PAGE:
Insurance investigators use social media to assess liability

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Millions of people post pictures on social media and share their life with the world. But they may not know there could be insurance investigators out there looking.

An ABC 7 I-Team Investigation
Millions of people post pictures everyday on social media and share their life with the world. But they may not know there could be insurance investigators out there looking at those photos and analyzing their liability.

"I'll still probably actively post my adventure photos in hopes that they won't be used against me in a financial manner," Justine Barnes, a DePaul student, said.

Barnes is a thrill seeker and has pictures posted all over her social media of her sky diving, bungee jumping and performing other extreme sports. But legal experts said those exciting pictures could affect her insurance coverage and claims.

"And knowing that it could be used against me in a lot of aspects in life. So you have to be careful no matter what," Barnes said.

"No matter how uninteresting it is can be put together and complied by other companies where they are basically compiling a timeline of your entire life," Lance Raphael, Consumer Advocacy Center, said.

Raphael runs the Consumer Advocacy Center Law Firm in Chicago's Loop.

"The insurance adjuster is going to be looking at whether or not you were smoking or not smoking on social media," Raphael said.

He said investigators from insurance companies can easily use your social media to determine if you're eligible for certain plans or even disqualify you from a claim. And it's all legal he said, because you sign rights away when you join most social media sites.

"If you for example have an auto policy and you do street racing and that's clearly a provision you're not allowed to do they will deny your claim," Raphael said.

One moment captured in a social media picture caused big problems for Melina Efthimiadis.

"I definitely felt that it was intrusive," Efthimiadis said.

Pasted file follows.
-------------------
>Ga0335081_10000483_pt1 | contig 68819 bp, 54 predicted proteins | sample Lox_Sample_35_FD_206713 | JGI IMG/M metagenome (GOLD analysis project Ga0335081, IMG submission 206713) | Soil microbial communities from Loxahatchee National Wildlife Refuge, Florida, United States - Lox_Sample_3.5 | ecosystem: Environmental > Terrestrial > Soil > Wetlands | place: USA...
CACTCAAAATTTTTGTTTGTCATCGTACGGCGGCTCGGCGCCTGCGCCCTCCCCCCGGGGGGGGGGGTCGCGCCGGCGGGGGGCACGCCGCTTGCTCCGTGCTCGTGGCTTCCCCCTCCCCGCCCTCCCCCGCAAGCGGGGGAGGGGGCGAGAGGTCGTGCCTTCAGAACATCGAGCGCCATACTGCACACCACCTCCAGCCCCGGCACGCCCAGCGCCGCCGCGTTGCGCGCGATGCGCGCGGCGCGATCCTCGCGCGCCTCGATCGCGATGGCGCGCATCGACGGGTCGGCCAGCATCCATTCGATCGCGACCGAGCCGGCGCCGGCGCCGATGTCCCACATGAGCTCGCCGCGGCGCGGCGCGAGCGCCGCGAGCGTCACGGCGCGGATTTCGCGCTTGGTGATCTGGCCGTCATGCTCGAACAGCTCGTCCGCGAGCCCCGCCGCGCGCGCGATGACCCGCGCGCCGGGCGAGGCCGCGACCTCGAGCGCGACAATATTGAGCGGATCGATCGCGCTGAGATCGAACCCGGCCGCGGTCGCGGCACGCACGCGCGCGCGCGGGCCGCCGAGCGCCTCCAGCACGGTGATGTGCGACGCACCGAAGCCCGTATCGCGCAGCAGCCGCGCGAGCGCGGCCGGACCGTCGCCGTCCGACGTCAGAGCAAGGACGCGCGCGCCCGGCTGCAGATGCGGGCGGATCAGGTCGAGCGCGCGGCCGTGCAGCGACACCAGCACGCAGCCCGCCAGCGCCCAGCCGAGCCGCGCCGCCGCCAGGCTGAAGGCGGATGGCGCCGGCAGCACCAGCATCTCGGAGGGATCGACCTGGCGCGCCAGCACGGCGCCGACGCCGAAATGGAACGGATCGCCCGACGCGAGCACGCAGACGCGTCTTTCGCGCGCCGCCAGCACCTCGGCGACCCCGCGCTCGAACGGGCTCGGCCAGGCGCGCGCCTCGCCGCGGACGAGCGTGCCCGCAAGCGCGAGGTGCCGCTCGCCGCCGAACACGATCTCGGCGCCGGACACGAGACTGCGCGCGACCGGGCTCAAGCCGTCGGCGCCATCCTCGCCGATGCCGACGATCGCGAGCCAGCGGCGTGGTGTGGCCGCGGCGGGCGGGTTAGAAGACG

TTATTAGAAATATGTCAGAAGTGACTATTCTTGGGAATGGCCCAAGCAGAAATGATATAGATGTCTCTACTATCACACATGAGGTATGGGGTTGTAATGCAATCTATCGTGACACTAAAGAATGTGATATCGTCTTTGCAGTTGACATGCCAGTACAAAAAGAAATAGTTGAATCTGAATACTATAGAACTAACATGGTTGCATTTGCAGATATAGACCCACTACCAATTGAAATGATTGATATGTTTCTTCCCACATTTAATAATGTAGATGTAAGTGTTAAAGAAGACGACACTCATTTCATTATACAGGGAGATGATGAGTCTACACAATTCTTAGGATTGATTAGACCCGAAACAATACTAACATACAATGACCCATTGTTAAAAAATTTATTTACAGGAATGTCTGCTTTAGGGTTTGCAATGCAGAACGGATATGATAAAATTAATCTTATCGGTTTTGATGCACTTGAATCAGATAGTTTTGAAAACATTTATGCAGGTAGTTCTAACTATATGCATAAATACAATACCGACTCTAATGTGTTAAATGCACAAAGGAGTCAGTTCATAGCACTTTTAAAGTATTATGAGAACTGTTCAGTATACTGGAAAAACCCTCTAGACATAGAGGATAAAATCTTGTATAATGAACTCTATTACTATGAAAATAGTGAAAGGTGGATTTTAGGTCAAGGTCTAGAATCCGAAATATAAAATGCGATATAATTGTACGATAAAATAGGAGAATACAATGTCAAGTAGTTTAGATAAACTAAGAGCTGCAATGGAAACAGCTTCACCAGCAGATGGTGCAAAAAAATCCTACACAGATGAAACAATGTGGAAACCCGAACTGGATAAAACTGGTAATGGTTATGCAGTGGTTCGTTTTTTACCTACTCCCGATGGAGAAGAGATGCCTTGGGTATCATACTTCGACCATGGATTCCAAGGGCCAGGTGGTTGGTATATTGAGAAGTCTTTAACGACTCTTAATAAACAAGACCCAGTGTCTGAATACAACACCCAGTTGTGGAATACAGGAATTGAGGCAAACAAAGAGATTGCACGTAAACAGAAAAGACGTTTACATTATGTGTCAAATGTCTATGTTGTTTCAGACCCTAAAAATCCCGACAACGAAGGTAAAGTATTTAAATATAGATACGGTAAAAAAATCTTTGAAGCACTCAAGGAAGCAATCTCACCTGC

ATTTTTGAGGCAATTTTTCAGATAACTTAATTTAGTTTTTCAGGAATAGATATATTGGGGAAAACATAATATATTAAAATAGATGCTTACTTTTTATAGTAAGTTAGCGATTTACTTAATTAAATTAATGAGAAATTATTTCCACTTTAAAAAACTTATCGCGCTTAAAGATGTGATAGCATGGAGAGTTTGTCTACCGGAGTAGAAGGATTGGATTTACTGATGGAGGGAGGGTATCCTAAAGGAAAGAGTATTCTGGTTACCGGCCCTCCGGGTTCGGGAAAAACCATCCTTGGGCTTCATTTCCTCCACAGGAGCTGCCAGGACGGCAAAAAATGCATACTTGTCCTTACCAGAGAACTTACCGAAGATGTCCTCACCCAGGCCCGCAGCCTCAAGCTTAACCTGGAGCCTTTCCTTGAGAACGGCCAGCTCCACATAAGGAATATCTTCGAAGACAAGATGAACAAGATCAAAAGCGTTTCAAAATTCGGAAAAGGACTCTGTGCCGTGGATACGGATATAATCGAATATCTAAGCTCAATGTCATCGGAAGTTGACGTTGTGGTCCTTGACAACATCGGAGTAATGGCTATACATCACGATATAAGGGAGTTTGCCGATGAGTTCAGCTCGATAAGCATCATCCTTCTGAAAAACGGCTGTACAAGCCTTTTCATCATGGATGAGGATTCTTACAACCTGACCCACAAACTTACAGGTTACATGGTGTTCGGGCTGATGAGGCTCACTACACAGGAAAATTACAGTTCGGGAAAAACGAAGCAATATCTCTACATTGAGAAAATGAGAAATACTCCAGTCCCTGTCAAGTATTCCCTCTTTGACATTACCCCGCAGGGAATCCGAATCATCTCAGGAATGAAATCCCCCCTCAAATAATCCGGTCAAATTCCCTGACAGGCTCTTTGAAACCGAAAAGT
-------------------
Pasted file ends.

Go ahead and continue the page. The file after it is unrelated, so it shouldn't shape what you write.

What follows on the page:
It all started when Efthimiadis and her husband wanted to add personal umbrella liability insurance to their Nationwide homeowner's policy. Instead Nationwide dropped them as clients.

"We were being cancelled because we had an ineligible dog breed that we failed to disclose," she said.

Nationwide said she had a potentially dangerous Rottweiler mix breed and sent her a picture.

Eventually she said she proved her dog was not an "ineligible breed" and Nationwide reversed its decision to cancel. She decided to switch insurers anyway.

"Be careful about what you post on Facebook. It's sad that you can't post pictures of your beloved pet on your own Facebook page," she said.

"If your social media conflicts with what you said to someone then yes it's going to be contradictory," Raphael said.

As for the dog dispute Nationwide told the ABC 7 I-Team it's their policy to first contact a customer to gather more information.

The company admitted that policy was not followed and they took action to rectify the situation.

Privacy experts said to be extra cautious. You should maximize privacy settings on all of your social media or just don't post questionable photos.
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newsI-Teamiteamsocial mediainsuranceu.s. & worldChicago
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